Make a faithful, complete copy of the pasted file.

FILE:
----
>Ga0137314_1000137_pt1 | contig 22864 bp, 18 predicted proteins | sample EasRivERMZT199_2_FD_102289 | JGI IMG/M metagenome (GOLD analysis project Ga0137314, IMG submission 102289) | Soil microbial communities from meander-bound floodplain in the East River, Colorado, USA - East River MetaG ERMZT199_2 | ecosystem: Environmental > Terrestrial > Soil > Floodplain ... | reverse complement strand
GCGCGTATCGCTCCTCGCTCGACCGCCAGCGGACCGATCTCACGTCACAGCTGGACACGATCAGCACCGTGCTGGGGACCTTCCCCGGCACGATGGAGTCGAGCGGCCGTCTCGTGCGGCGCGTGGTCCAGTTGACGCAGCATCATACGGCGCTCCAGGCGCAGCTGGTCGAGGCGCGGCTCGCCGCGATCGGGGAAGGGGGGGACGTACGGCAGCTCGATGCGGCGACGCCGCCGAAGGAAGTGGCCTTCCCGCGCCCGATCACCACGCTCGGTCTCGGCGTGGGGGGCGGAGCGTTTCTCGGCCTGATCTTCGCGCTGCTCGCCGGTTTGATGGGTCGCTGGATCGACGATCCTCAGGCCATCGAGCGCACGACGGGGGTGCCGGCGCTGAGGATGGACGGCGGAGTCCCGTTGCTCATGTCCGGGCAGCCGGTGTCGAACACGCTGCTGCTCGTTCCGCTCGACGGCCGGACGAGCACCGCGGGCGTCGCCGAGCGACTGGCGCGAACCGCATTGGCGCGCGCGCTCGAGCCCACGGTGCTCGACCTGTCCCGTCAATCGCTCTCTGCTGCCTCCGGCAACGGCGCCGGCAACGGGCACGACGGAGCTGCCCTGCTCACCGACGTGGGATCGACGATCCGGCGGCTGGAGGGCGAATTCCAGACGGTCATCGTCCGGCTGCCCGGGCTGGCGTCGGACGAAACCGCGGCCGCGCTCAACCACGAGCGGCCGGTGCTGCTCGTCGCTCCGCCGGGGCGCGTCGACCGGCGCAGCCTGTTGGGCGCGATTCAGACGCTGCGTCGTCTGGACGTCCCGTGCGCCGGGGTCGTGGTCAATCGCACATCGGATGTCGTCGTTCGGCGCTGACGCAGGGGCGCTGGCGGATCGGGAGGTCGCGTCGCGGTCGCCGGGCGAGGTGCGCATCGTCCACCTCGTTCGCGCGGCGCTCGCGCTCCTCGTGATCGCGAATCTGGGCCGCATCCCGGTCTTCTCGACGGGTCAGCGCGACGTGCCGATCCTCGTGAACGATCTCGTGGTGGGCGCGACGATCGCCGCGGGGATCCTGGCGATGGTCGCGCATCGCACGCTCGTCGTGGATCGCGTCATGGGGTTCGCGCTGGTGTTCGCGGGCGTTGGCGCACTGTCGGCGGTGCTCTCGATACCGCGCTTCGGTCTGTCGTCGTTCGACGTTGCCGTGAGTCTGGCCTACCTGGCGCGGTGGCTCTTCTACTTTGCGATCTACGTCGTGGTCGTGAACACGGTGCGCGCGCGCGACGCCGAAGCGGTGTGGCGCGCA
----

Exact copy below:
>Ga0137314_1000137_pt1 | contig 22864 bp, 18 predicted proteins | sample EasRivERMZT199_2_FD_102289 | JGI IMG/M metagenome (GOLD analysis project Ga0137314, IMG submission 102289) | Soil microbial communities from meander-bound floodplain in the East River, Colorado, USA - East River MetaG ERMZT199_2 | ecosystem: Environmental > Terrestrial > Soil > Floodplain ... | reverse complement strand
GCGCGTATCGCTCCTCGCTCGACCGCCAGCGGACCGATCTCACGTCACAGCTGGACACGATCAGCACCGTGCTGGGGACCTTCCCCGGCACGATGGAGTCGAGCGGCCGTCTCGTGCGGCGCGTGGTCCAGTTGACGCAGCATCATACGGCGCTCCAGGCGCAGCTGGTCGAGGCGCGGCTCGCCGCGATCGGGGAAGGGGGGGACGTACGGCAGCTCGATGCGGCGACGCCGCCGAAGGAAGTGGCCTTCCCGCGCCCGATCACCACGCTCGGTCTCGGCGTGGGGGGCGGAGCGTTTCTCGGCCTGATCTTCGCGCTGCTCGCCGGTTTGATGGGTCGCTGGATCGACGATCCTCAGGCCATCGAGCGCACGACGGGGGTGCCGGCGCTGAGGATGGACGGCGGAGTCCCGTTGCTCATGTCCGGGCAGCCGGTGTCGAACACGCTGCTGCTCGTTCCGCTCGACGGCCGGACGAGCACCGCGGGCGTCGCCGAGCGACTGGCGCGAACCGCATTGGCGCGCGCGCTCGAGCCCACGGTGCTCGACCTGTCCCGTCAATCGCTCTCTGCTGCCTCCGGCAACGGCGCCGGCAACGGGCACGACGGAGCTGCCCTGCTCACCGACGTGGGATCGACGATCCGGCGGCTGGAGGGCGAATTCCAGACGGTCATCGTCCGGCTGCCCGGGCTGGCGTCGGACGAAACCGCGGCCGCGCTCAACCACGAGCGGCCGGTGCTGCTCGTCGCTCCGCCGGGGCGCGTCGACCGGCGCAGCCTGTTGGGCGCGATTCAGACGCTGCGTCGTCTGGACGTCCCGTGCGCCGGGGTCGTGGTCAATCGCACATCGGATGTCGTCGTTCGGCGCTGACGCAGGGGCGCTGGCGGATCGGGAGGTCGCGTCGCGGTCGCCGGGCGAGGTGCGCATCGTCCACCTCGTTCGCGCGGCGCTCGCGCTCCTCGTGATCGCGAATCTGGGCCGCATCCCGGTCTTCTCGACGGGTCAGCGCGACGTGCCGATCCTCGTGAACGATCTCGTGGTGGGCGCGACGATCGCCGCGGGGATCCTGGCGATGGTCGCGCATCGCACGCTCGTCGTGGATCGCGTCATGGGGTTCGCGCTGGTGTTCGCGGGCGTTGGCGCACTGTCGGCGGTGCTCTCGATACCGCGCTTCGGTCTGTCGTCGTTCGACGTTGCCGTGAGTCTGGCCTACCTGGCGCGGTGGCTCTTCTACTTTGCGATCTACGTCGTGGTCGTGAACACGGTGCGCGCGCGCGACGCCGAAGCGGTGTGGCGCGCA